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Identification and Measurement of Dirt Composition of Manufactured Steel Plates Using Laser-Induced Breakdown Spectroscopy
Volume 58, Number 12 (Dec. 2004) Page 1475-1480
Orzi, Daniel J.O.; Bilmes, Gabriel M.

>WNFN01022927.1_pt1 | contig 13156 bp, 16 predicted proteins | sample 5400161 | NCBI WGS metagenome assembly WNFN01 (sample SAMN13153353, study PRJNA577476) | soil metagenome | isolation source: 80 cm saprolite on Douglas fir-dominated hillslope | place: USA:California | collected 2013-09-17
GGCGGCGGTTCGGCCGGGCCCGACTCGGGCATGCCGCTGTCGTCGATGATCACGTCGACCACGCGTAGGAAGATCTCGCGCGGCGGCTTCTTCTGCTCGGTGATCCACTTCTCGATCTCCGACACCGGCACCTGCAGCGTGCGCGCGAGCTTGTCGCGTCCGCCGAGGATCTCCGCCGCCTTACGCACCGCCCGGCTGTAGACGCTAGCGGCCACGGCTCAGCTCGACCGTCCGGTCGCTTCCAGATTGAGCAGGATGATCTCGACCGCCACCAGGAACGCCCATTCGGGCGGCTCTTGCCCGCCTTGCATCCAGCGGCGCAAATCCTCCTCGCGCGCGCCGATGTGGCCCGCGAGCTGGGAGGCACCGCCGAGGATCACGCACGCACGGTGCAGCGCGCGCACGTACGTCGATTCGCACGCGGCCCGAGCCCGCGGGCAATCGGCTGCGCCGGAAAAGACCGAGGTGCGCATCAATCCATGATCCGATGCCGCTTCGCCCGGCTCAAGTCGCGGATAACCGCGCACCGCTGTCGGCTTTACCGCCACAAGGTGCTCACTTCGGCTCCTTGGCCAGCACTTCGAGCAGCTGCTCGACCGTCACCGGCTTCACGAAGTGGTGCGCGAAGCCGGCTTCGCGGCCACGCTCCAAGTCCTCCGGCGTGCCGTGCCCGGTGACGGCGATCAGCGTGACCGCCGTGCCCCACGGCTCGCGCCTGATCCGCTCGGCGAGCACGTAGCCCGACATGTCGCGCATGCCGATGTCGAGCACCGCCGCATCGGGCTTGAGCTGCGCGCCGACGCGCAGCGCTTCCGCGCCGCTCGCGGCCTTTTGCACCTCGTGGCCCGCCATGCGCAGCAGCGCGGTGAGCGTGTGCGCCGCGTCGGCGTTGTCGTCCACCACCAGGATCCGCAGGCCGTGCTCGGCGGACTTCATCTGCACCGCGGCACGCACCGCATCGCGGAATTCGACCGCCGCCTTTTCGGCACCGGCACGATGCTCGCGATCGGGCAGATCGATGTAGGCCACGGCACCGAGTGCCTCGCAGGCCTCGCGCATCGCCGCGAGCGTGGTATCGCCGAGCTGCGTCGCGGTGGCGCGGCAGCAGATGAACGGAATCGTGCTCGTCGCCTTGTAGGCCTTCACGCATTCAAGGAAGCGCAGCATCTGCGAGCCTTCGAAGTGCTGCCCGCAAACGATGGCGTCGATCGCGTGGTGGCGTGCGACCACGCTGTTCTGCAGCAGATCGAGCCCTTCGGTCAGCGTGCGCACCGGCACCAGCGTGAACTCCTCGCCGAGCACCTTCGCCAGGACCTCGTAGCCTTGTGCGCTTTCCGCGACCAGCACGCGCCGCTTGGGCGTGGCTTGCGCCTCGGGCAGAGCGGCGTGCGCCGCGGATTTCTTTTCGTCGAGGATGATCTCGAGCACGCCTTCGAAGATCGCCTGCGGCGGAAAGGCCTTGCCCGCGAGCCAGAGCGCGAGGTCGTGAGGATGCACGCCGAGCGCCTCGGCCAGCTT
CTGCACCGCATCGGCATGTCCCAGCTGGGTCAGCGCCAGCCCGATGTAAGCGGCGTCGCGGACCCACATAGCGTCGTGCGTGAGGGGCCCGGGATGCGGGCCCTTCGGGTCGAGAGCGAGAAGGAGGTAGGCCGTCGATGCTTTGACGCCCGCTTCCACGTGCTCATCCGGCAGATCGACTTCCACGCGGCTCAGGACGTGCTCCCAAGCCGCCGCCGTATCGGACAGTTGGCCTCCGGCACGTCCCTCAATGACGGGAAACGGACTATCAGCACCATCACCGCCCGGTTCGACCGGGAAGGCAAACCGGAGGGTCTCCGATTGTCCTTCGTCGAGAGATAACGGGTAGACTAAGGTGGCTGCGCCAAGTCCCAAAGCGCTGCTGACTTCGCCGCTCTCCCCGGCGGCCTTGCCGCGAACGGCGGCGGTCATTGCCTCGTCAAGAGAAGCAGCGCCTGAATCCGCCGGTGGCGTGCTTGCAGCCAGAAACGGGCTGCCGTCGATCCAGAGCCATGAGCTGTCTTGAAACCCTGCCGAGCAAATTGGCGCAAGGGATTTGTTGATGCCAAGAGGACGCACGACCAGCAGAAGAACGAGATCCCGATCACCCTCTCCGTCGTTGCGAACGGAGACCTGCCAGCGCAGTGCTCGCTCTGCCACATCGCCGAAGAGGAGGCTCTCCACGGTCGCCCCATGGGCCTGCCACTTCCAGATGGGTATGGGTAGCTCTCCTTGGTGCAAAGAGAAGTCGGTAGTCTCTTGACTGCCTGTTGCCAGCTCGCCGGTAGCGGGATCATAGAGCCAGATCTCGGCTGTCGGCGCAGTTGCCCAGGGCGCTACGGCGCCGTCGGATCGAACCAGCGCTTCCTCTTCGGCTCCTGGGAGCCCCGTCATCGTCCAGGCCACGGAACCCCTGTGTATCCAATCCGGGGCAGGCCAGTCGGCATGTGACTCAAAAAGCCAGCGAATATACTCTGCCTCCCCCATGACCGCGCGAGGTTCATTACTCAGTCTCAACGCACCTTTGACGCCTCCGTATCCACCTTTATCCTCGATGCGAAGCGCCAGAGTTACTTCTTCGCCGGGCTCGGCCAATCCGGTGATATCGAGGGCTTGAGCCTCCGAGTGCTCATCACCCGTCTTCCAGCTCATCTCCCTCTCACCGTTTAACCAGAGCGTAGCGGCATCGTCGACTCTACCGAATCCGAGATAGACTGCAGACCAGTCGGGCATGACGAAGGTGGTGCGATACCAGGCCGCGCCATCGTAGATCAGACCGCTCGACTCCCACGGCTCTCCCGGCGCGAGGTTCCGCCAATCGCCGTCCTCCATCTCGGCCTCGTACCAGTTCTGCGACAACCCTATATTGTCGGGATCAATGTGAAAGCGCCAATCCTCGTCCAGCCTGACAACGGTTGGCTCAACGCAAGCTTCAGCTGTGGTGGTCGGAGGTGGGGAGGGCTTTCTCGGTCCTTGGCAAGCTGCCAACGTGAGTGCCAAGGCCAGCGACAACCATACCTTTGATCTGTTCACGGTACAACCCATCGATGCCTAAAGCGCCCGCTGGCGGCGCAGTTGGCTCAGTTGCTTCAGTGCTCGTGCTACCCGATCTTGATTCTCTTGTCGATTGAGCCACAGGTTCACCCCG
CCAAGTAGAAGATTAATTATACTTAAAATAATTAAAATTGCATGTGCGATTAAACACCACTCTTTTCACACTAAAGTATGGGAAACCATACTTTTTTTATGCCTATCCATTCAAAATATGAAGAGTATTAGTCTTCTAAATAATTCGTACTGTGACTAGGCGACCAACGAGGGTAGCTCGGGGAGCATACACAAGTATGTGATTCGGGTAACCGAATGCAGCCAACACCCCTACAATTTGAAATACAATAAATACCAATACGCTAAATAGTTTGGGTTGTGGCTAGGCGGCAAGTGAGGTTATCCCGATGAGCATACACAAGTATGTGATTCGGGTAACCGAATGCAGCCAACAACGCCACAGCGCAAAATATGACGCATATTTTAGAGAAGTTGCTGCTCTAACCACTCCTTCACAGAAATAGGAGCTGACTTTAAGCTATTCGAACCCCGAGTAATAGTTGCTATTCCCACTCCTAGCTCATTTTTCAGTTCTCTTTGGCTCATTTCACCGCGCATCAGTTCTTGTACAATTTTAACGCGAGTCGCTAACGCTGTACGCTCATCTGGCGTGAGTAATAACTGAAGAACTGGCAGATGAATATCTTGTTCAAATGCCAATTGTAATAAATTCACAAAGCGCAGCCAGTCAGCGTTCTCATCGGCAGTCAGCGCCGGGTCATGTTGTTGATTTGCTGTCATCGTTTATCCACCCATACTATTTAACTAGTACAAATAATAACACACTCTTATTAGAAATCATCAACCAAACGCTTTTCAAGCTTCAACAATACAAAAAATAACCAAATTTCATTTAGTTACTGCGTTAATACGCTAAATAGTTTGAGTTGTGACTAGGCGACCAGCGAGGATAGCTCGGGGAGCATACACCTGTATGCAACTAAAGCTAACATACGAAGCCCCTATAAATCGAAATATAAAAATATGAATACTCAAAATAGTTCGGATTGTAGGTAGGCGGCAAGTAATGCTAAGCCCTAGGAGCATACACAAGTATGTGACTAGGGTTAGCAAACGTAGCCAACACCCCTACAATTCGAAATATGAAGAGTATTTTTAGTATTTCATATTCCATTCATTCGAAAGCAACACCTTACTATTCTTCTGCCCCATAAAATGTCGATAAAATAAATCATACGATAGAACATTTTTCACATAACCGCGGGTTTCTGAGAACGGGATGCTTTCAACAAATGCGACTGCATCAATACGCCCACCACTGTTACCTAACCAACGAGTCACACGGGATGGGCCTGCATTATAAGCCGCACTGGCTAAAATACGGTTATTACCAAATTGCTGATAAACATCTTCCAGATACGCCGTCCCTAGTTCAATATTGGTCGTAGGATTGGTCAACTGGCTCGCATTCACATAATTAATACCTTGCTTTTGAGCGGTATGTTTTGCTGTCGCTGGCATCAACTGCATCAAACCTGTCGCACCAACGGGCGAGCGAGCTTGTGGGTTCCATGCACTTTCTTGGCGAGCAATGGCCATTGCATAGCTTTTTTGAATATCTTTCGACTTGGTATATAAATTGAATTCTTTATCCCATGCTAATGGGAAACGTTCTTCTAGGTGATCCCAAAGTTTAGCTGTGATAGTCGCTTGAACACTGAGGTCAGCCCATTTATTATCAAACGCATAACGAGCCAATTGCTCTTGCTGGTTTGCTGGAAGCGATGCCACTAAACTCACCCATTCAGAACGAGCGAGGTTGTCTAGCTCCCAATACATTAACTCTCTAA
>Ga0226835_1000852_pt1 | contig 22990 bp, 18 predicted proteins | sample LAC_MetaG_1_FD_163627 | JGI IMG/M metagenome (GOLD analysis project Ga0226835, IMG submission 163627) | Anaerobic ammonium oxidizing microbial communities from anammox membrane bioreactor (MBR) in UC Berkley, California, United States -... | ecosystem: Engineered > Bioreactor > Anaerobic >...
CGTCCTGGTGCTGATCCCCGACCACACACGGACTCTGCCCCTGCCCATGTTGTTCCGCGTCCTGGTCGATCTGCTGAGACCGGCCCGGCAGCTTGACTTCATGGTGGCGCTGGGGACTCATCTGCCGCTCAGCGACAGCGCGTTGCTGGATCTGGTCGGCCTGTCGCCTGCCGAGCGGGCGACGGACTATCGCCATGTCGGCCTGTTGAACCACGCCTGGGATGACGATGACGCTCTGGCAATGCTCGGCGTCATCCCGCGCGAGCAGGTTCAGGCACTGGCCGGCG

Laser-induced breakdown spectroscopy (LIBS) was used for the characterization of the main components of the surface residual dirt produced in cold-rolled steel plates as a consequence of the manufacturing stages. At laser fluences between 0.05 J/cm2 < F < 0.30 J/cm2, dirt ablation takes place without any contribution from the substrate. Results show that the main components of the dirt are fine particles of Fe mostly homogeneously distributed in a thin layer of grease and soaps. In the primary stages of the manufacturing process carbon residuals can also be found. By measuring light emission from the λ = 495.9 nm line of Fe(I) after laser ablation, we developed a real-time on-line method for the determination of the concentration of iron particles present in the surface dirt. The obtained results open new possibilities in the design of real-time instruments for industrial applications as a quality control of products and processes.